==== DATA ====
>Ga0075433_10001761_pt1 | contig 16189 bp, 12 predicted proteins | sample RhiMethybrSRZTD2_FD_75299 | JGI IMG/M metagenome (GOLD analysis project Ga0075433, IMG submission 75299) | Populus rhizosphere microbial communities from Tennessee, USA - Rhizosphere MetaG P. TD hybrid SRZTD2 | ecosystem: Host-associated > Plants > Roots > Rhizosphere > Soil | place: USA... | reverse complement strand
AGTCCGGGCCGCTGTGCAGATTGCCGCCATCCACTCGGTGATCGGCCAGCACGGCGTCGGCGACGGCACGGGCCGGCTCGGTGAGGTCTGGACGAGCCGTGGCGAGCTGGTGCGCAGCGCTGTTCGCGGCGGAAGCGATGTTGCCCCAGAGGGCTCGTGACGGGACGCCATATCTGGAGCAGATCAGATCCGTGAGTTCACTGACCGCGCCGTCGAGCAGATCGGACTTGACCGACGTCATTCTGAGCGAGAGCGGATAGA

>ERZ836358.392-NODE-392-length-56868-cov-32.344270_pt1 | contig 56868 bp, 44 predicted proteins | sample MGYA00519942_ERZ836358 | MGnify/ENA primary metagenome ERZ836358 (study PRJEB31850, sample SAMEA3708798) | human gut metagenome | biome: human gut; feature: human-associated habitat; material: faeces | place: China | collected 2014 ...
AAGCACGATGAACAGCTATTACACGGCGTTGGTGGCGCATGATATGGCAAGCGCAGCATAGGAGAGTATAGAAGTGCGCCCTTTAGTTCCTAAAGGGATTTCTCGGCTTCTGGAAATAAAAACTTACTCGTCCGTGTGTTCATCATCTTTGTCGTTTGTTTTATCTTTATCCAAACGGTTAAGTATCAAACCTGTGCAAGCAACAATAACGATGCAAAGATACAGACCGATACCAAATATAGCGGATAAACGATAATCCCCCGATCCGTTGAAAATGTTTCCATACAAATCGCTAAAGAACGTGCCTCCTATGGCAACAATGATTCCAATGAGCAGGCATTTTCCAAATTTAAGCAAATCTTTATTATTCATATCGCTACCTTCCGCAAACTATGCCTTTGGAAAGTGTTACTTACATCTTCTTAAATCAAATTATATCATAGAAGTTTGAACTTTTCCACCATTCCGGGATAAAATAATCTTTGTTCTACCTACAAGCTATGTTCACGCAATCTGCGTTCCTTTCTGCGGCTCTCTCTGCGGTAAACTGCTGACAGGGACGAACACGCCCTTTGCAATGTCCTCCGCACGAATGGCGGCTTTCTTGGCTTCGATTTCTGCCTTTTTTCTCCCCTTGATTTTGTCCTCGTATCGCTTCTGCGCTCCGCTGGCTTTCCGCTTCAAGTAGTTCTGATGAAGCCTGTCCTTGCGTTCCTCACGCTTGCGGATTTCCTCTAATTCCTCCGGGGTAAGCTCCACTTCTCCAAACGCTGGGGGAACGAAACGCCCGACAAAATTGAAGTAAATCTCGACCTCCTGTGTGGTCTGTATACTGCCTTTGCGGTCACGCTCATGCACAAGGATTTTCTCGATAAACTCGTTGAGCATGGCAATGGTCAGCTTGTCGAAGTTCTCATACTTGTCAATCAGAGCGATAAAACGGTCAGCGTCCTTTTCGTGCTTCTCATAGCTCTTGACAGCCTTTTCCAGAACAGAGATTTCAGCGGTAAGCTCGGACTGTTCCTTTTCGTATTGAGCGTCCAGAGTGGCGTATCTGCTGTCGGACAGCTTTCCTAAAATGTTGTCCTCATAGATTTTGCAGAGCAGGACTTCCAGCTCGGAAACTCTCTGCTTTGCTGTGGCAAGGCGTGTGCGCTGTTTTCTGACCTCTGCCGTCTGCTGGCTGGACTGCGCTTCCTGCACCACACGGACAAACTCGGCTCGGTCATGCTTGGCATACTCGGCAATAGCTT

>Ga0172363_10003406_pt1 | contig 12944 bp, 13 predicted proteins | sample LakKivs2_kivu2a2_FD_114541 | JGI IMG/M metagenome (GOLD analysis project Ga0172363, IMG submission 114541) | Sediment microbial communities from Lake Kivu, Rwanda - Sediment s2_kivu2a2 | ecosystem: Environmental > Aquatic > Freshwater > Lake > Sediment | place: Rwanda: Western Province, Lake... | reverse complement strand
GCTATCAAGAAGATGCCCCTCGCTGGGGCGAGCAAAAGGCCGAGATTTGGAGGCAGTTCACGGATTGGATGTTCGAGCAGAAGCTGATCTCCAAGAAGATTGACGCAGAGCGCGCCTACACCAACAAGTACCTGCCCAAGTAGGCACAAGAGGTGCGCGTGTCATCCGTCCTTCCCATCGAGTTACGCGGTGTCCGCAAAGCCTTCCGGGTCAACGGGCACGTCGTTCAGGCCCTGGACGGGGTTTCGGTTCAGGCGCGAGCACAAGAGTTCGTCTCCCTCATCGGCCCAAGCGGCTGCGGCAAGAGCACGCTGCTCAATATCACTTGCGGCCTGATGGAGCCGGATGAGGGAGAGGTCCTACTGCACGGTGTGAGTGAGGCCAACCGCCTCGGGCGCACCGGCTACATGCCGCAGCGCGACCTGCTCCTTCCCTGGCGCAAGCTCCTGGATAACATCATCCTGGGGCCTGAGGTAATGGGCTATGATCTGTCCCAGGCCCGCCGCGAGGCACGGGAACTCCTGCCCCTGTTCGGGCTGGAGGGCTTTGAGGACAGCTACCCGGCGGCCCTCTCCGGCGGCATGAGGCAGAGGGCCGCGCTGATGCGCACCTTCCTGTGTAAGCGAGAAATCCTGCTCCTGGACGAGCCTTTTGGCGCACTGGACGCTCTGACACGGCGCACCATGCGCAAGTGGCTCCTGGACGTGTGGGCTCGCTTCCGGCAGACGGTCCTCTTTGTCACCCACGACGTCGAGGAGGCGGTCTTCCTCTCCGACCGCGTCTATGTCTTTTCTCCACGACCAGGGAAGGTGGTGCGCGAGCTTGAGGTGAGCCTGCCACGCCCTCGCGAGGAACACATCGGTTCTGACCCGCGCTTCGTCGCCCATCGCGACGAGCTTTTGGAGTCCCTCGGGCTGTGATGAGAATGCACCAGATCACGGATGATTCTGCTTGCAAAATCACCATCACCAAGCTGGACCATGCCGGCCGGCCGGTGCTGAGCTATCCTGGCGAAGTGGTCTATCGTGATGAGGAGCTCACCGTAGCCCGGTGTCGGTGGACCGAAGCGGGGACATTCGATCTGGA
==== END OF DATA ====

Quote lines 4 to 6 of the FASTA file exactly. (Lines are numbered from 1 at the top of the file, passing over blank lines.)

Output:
AAGCACGATGAACAGCTATTACACGGCGTTGGTGGCGCATGATATGGCAAGCGCAGCATAGGAGAGTATAGAAGTGCGCCCTTTAGTTCCTAAAGGGATTTCTCGGCTTCTGGAAATAAAAACTTACTCGTCCGTGTGTTCATCATCTTTGTCGTTTGTTTTATCTTTATCCAAACGGTTAAGTATCAAACCTGTGCAAGCAACAATAACGATGCAAAGATACAGACCGATACCAAATATAGCGGATAAACGATAATCCCCCGATCCGTTGAAAATGTTTCCATACAAATCGCTAAAGAACGTGCCTCCTATGGCAACAATGATTCCAATGAGCAGGCATTTTCCAAATTTAAGCAAATCTTTATTATTCATATCGCTACCTTCCGCAAACTATGCCTTTGGAAAGTGTTACTTACATCTTCTTAAATCAAATTATATCATAGAAGTTTGAACTTTTCCACCATTCCGGGATAAAATAATCTTTGTTCTACCTACAAGCTATGTTCACGCAATCTGCGTTCCTTTCTGCGGCTCTCTCTGCGGTAAACTGCTGACAGGGACGAACACGCCCTTTGCAATGTCCTCCGCACGAATGGCGGCTTTCTTGGCTTCGATTTCTGCCTTTTTTCTCCCCTTGATTTTGTCCTCGTATCGCTTCTGCGCTCCGCTGGCTTTCCGCTTCAAGTAGTTCTGATGAAGCCTGTCCTTGCGTTCCTCACGCTTGCGGATTTCCTCTAATTCCTCCGGGGTAAGCTCCACTTCTCCAAACGCTGGGGGAACGAAACGCCCGACAAAATTGAAGTAAATCTCGACCTCCTGTGTGGTCTGTATACTGCCTTTGCGGTCACGCTCATGCACAAGGATTTTCTCGATAAACTCGTTGAGCATGGCAATGGTCAGCTTGTCGAAGTTCTCATACTTGTCAATCAGAGCGATAAAACGGTCAGCGTCCTTTTCGTGCTTCTCATAGCTCTTGACAGCCTTTTCCAGAACAGAGATTTCAGCGGTAAGCTCGGACTGTTCCTTTTCGTATTGAGCGTCCAGAGTGGCGTATCTGCTGTCGGACAGCTTTCCTAAAATGTTGTCCTCATAGATTTTGCAGAGCAGGACTTCCAGCTCGGAAACTCTCTGCTTTGCTGTGGCAAGGCGTGTGCGCTGTTTTCTGACCTCTGCCGTCTGCTGGCTGGACTGCGCTTCCTGCACCACACGGACAAACTCGGCTCGGTCATGCTTGGCATACTCGGCAATAGCTT

>Ga0172363_10003406_pt1 | contig 12944 bp, 13 predicted proteins | sample LakKivs2_kivu2a2_FD_114541 | JGI IMG/M metagenome (GOLD analysis project Ga0172363, IMG submission 114541) | Sediment microbial communities from Lake Kivu, Rwanda - Sediment s2_kivu2a2 | ecosystem: Environmental > Aquatic > Freshwater > Lake > Sediment | place: Rwanda: Western Province, Lake... | reverse complement strand
GCTATCAAGAAGATGCCCCTCGCTGGGGCGAGCAAAAGGCCGAGATTTGGAGGCAGTTCACGGATTGGATGTTCGAGCAGAAGCTGATCTCCAAGAAGATTGACGCAGAGCGCGCCTACACCAACAAGTACCTGCCCAAGTAGGCACAAGAGGTGCGCGTGTCATCCGTCCTTCCCATCGAGTTACGCGGTGTCCGCAAAGCCTTCCGGGTCAACGGGCACGTCGTTCAGGCCCTGGACGGGGTTTCGGTTCAGGCGCGAGCACAAGAGTTCGTCTCCCTCATCGGCCCAAGCGGCTGCGGCAAGAGCACGCTGCTCAATATCACTTGCGGCCTGATGGAGCCGGATGAGGGAGAGGTCCTACTGCACGGTGTGAGTGAGGCCAACCGCCTCGGGCGCACCGGCTACATGCCGCAGCGCGACCTGCTCCTTCCCTGGCGCAAGCTCCTGGATAACATCATCCTGGGGCCTGAGGTAATGGGCTATGATCTGTCCCAGGCCCGCCGCGAGGCACGGGAACTCCTGCCCCTGTTCGGGCTGGAGGGCTTTGAGGACAGCTACCCGGCGGCCCTCTCCGGCGGCATGAGGCAGAGGGCCGCGCTGATGCGCACCTTCCTGTGTAAGCGAGAAATCCTGCTCCTGGACGAGCCTTTTGGCGCACTGGACGCTCTGACACGGCGCACCATGCGCAAGTGGCTCCTGGACGTGTGGGCTCGCTTCCGGCAGACGGTCCTCTTTGTCACCCACGACGTCGAGGAGGCGGTCTTCCTCTCCGACCGCGTCTATGTCTTTTCTCCACGACCAGGGAAGGTGGTGCGCGAGCTTGAGGTGAGCCTGCCACGCCCTCGCGAGGAACACATCGGTTCTGACCCGCGCTTCGTCGCCCATCGCGACGAGCTTTTGGAGTCCCTCGGGCTGTGATGAGAATGCACCAGATCACGGATGATTCTGCTTGCAAAATCACCATCACCAAGCTGGACCATGCCGGCCGGCCGGTGCTGAGCTATCCTGGCGAAGTGGTCTATCGTGATGAGGAGCTCACCGTAGCCCGGTGTCGGTGGACCGAAGCGGGGACATTCGATCTGGA